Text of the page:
£1200 difference is not even that much considering the age difference means ds1 would have had more birthdays. It's hardly going to make much difference in the long run.

springwaters Thu 18-Aug-16 13:36:28

If it was left in a will then it is not your choice to make - you have to honour the will. Is the money in trust?

myownprivateidaho Thu 18-Aug-16 13:37:10

If you feel bad about it, I'd try to save £1,200 over the years so they each come into the same amount when they're 18.

badtime Thu 18-Aug-16 13:37:11

I wouldn't split the money, but I would save separately for your DS2.

Treating them fairly doesn't always mean doing exactly the same for them.

However, if one of your children was left some money, it would actually be theft to take half from him and give it to his brother.

sglodion Thu 18-Aug-16 13:38:14

I would split it. We save for both my children and my youngest has less than her sister (mainly due to massive discrepancies when they were born) but I think that over the years it will even out a bit and if it doesn't ill top it up myself.
As you said if your GF had died when you had two children then he would have left money to them both.

MatildaTheCat Thu 18-Aug-16 13:38:27

Buy premium bonds with the £1000 in one name and then share equally later on. The birthday money should probably kept separate unless you feel there is real unfairness. Are they allowed to spend any of the birthday money if they wanted something like a new bike?

( if there is a win on the PBs the money can be immediately reinvested so over time it could build. Of course there's a risk of no wins but interest rates are so low I would take the risk and hope for some wins).

Niloufes Thu 18-Aug-16 13:40:29

If it was left to DS1 in a will then you legally can't split it, it is his. If it ever came to a discussion between you and DS1 and DS2 then you'll just have to tell DS2 it was given to DS1 before DS2 was born, which would be the truth.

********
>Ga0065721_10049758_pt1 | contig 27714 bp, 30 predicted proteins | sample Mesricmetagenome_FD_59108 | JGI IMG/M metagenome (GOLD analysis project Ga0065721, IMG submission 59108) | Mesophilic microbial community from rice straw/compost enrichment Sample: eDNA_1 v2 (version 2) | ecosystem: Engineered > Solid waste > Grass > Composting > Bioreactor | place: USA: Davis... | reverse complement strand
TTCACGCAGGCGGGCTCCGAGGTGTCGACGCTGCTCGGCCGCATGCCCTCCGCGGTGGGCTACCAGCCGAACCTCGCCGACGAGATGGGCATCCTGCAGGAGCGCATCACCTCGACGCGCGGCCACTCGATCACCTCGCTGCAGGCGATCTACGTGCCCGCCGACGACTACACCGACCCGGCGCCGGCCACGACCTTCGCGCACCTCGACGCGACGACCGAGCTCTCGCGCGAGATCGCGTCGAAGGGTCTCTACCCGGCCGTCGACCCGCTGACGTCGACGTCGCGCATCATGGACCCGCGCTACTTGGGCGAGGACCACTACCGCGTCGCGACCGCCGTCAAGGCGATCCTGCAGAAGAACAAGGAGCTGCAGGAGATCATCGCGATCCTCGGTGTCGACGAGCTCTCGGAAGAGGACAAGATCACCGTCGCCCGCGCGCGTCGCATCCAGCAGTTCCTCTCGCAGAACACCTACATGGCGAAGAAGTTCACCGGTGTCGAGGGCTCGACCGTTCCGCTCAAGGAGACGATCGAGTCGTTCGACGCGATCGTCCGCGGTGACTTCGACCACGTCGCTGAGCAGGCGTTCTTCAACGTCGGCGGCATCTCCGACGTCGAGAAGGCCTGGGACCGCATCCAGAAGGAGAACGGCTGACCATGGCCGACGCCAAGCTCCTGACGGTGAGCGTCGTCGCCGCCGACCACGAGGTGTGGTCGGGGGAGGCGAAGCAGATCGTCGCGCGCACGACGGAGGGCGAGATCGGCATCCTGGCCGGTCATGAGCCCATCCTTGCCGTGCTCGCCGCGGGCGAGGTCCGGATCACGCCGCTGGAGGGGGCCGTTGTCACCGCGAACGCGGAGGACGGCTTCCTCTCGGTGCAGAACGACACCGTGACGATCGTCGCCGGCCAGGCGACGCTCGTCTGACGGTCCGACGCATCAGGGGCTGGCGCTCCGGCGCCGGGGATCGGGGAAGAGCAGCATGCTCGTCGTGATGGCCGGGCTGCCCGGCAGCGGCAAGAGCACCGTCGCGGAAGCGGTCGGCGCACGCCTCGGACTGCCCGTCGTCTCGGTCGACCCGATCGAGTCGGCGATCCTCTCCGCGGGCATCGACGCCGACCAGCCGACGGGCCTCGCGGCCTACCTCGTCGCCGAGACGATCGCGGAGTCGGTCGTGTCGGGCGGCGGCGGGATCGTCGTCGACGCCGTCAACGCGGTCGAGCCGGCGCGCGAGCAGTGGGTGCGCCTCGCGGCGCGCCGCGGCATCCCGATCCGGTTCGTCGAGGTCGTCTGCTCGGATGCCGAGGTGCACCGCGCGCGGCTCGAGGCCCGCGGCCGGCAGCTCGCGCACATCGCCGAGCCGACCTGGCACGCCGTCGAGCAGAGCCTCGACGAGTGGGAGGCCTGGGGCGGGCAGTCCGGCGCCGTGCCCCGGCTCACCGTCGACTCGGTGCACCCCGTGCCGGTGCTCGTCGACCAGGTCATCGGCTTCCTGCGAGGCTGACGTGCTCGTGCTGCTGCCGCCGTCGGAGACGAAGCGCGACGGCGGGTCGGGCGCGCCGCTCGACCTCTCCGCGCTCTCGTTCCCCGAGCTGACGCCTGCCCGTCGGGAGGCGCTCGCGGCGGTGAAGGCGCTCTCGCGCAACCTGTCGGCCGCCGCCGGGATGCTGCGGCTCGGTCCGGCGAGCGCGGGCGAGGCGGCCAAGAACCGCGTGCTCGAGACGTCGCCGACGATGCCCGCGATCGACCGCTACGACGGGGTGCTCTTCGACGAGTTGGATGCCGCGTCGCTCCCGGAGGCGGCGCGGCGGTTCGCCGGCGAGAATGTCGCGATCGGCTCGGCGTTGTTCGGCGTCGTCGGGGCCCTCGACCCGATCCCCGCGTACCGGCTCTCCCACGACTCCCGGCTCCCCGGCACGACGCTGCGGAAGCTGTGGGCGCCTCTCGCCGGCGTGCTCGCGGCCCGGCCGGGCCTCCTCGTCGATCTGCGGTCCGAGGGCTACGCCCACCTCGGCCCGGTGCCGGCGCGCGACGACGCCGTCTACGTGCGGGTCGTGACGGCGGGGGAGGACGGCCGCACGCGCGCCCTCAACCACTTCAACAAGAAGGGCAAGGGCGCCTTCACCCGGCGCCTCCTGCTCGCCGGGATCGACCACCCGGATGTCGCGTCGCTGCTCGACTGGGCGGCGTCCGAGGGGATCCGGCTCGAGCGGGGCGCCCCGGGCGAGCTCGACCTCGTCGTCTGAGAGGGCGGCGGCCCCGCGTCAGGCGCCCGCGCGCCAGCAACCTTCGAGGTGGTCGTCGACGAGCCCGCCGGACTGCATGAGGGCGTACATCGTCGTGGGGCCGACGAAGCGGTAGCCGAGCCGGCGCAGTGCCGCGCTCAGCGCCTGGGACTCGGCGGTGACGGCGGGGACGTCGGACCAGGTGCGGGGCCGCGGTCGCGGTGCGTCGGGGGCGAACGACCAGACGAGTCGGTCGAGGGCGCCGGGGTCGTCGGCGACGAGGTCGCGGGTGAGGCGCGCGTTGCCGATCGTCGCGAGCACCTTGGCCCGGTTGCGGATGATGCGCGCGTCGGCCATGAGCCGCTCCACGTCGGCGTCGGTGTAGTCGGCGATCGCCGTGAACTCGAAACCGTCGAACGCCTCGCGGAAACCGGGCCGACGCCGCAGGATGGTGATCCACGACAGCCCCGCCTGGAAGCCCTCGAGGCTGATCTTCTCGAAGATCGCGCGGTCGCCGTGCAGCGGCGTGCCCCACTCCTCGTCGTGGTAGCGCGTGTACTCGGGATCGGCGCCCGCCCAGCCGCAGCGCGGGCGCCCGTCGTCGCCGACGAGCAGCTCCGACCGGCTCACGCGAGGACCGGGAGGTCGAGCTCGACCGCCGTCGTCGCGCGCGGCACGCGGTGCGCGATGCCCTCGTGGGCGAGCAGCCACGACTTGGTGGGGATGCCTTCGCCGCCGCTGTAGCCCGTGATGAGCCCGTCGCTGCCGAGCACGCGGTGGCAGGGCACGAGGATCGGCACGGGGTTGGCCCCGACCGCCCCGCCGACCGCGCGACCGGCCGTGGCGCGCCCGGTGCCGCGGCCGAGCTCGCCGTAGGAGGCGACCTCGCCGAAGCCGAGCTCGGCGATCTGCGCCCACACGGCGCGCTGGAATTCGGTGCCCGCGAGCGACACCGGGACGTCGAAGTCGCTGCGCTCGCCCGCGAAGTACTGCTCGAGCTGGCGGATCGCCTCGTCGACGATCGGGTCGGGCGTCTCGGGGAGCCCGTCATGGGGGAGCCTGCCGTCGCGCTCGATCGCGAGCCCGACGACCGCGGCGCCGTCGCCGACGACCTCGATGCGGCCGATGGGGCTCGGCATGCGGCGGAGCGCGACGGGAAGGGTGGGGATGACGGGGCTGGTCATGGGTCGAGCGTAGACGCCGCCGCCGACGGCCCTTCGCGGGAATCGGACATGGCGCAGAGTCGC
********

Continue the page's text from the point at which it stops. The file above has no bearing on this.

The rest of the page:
FelicityGubbins Thu 18-Aug-16 13:41:03

You can't split the money, it was given to one person alone and you can't rob Peter to pay Paul. I personally would save a little bit extra for ds2 and maybe ask him to do a little weekly task that you can then "pay" him for in savings with a clear conscience.

strawberrypenguin Thu 18-Aug-16 13:41:16

No don't split it. It doesn't belong to you to make that choice it belongs to DS1. It happens - my 4yo has an account that grandparents and us have put money into for him. We now have a 3mo as well - I won't be splitting the eldests money so far accumulated as it doesn't seem fair to take from what's his.

Wellthatsit Thu 18-Aug-16 13:42:36

I think, ethically, you shouldn't split the money. Your grandad gave that money to your DS.

However, I would try to make up your DS2's savings to match DS1's by putting a bit more in his every time you can in a bid to redress the balance. That way, you haven't taken any of D1's money from him, but you have helped the brothers to feel they are getting similar opportunity.